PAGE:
Computing trio wins Best Paper Award at OpenMP Workshop
A team of LLNL computer scientists and a collaborator from Argonne National Laboratory (ANL) won the Best Paper Award at the International Workshop on OpenMP (IWOMP) 2020 in September. Giorgis Georgakoudis, Ignacio Laguna, Tom Scogland (LLNL), and Johannes Doerfert (ANL) accepted the award for their paper, “FAROS: A Framework to Analyze OpenMP Compilation Through Benchmarking and Compiler Optimization Analysis.”
The paper showcases the new Livermore-developed framework, FAROS, which pinpoints missing compiler optimizations due to OpenMP compilation and measures the impact on performance. FAROS is the result of a previously funded Laboratory Directed Research and Development (LDRD) Feasibility Study, which was led by Georgakoudis. “We wanted to understand how parallelism affects compiler optimization, what the impact on performance is, and whether it is feasible to improve it.”
Figure: The workflow of FAROS. The user provides a configuration file for the application under test, and FAROS generates execution time and compiler optimization reports. Click to enlarge.
FAROS is expected to help improve the performance of LLNL mission-critical scientific applications that use parallel programming models, such as OpenMP and RAJA, to enable parallelism in the applications and achieve better performance on today’s HPC systems. Compilers are critical to the process—their job is to translate the application code to the actual machine executable program. Georgakoudis explains, “Programming models like OpenMP and RAJA can sometimes make it hard for the compiler to optimize the generated program, which decreases performance. FAROS pinpoints in the source code of the program which optimizations are missing and why.”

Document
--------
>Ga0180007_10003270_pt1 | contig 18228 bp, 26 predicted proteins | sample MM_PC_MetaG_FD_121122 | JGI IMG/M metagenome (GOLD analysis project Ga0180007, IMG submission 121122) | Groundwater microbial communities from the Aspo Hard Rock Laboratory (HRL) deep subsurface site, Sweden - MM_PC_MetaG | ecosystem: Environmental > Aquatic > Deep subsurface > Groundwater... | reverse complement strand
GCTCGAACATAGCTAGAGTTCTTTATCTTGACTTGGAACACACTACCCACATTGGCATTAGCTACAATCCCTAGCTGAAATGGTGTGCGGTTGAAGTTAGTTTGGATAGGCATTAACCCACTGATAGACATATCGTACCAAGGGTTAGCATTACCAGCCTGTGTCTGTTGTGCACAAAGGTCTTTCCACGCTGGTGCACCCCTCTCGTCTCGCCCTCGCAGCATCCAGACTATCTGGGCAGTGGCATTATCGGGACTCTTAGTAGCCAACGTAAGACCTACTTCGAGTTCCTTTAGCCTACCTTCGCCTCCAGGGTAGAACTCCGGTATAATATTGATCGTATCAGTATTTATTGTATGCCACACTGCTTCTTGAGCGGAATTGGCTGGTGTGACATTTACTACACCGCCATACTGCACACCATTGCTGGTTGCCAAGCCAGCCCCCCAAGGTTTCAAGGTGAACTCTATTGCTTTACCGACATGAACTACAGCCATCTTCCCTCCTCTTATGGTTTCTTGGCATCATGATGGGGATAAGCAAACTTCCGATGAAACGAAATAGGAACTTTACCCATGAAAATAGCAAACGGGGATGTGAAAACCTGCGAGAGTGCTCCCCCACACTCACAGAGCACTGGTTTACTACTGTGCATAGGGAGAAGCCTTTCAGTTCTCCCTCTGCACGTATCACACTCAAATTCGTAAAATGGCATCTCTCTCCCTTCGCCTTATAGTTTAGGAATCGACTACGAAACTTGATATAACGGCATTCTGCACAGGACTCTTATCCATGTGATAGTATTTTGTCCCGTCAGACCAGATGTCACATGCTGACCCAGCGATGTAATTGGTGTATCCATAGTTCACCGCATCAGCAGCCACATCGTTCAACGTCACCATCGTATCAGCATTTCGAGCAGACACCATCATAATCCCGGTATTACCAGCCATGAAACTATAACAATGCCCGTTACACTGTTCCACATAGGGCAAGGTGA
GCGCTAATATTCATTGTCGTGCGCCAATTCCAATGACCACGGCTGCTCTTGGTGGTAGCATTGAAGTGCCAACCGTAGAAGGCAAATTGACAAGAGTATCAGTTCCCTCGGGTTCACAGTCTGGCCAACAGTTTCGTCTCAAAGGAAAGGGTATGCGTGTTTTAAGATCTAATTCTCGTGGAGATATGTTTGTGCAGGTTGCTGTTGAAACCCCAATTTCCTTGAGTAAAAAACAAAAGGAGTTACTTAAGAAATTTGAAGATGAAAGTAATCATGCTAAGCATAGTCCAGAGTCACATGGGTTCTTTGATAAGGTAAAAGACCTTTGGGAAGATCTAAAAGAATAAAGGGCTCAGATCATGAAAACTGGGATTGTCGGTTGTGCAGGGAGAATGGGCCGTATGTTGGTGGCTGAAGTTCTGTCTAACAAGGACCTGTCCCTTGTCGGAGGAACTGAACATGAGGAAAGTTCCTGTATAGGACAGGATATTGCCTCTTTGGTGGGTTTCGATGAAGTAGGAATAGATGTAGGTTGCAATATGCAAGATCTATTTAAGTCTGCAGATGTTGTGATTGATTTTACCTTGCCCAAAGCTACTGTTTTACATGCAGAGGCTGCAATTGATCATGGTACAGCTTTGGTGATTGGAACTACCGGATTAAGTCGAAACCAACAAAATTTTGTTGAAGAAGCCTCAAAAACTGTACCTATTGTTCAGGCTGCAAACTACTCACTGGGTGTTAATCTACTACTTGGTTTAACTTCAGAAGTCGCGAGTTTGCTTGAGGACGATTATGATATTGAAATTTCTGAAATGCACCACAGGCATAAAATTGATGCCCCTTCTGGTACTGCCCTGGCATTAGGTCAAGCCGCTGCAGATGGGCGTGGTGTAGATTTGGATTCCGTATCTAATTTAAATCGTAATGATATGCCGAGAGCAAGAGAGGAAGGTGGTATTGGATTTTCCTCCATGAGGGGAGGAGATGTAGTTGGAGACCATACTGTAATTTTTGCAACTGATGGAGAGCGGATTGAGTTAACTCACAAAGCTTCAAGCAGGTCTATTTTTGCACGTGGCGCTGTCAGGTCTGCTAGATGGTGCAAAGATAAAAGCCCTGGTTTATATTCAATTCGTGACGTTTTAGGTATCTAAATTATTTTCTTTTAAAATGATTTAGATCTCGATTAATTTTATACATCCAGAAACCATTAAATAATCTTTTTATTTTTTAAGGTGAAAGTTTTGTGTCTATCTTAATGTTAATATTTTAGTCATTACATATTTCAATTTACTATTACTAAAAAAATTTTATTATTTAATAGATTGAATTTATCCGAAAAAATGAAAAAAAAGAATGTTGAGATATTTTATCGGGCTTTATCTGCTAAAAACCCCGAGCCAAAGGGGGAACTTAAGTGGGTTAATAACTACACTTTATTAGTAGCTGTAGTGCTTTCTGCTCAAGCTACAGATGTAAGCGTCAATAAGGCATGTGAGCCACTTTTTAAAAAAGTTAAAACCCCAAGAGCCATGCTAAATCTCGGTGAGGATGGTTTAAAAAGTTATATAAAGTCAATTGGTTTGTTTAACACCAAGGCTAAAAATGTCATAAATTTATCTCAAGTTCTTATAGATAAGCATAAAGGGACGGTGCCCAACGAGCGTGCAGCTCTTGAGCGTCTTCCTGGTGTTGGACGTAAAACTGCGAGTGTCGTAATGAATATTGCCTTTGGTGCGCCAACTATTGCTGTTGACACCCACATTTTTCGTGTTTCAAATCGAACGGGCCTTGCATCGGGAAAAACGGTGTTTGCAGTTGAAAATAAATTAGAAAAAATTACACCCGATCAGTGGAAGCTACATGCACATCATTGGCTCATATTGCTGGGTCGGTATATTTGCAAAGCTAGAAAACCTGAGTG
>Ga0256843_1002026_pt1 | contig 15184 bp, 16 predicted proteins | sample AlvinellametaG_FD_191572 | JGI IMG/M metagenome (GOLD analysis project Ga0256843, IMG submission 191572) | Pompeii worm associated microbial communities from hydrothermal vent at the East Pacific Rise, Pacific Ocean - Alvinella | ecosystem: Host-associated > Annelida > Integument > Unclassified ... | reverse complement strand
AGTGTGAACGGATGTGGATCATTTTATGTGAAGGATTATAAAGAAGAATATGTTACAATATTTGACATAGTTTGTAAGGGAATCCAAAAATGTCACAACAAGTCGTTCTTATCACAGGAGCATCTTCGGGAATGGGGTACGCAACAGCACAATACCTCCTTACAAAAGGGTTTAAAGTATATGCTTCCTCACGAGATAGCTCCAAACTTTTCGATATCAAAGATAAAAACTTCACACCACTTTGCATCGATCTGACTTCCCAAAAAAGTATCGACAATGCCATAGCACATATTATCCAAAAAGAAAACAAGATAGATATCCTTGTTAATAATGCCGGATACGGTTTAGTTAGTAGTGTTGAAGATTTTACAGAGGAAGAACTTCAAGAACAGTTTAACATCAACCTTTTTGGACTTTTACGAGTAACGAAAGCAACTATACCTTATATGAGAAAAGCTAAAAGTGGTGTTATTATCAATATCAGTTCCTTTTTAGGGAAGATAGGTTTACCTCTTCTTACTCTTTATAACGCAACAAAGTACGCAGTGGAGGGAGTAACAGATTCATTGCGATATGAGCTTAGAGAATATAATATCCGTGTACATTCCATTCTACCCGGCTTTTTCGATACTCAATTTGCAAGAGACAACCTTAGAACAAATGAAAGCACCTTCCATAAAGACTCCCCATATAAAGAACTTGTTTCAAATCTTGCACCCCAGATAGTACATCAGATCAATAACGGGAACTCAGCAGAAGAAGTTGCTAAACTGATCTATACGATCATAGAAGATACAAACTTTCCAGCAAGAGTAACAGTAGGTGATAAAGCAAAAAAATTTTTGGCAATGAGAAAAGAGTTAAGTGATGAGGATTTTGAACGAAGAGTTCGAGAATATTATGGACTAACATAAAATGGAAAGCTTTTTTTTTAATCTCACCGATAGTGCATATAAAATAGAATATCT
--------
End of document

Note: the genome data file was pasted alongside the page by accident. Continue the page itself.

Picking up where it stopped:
Using FAROS on a collection of OpenMP proxy applications and kernels, the team discovered that, in most cases, compiling with OpenMP hinders compiler optimizations, making the single-threaded execution of OpenMP programs up to 2.3 times slower than its sequential equivalent without OpenMP. Based on FAROS’s analysis, the team was able to overcome the resulting performance issues by manually refactoring the application to help the compiler optimize parallel code. Georgakoudis adds, “In few but interesting cases, we found that OpenMP compilation enables more compiler optimizations, when parallelism semantics provide more information to the compiler that helps optimization.”
As follow-on work, Georgakoudis will lead a recently awarded LDRD Exploratory Research project, titled “Achieving Peak Performance of HPC Applications by Optimizing Parallelism,” which is just getting off the ground. Working with Laguna, Scogland, Chunhua Liao, Markus Schordan, and David Beckingsale, Georgakoudis will investigate novel methods to represent parallelism in compilation to automatically apply compiler optimizations that improve the performance of parallel execution.
IWOMP is an annual workshop dedicated to the promotion and advancement of all aspects of parallel programming with OpenMP. Due to the COVID-19 pandemic, the conference was held virtually.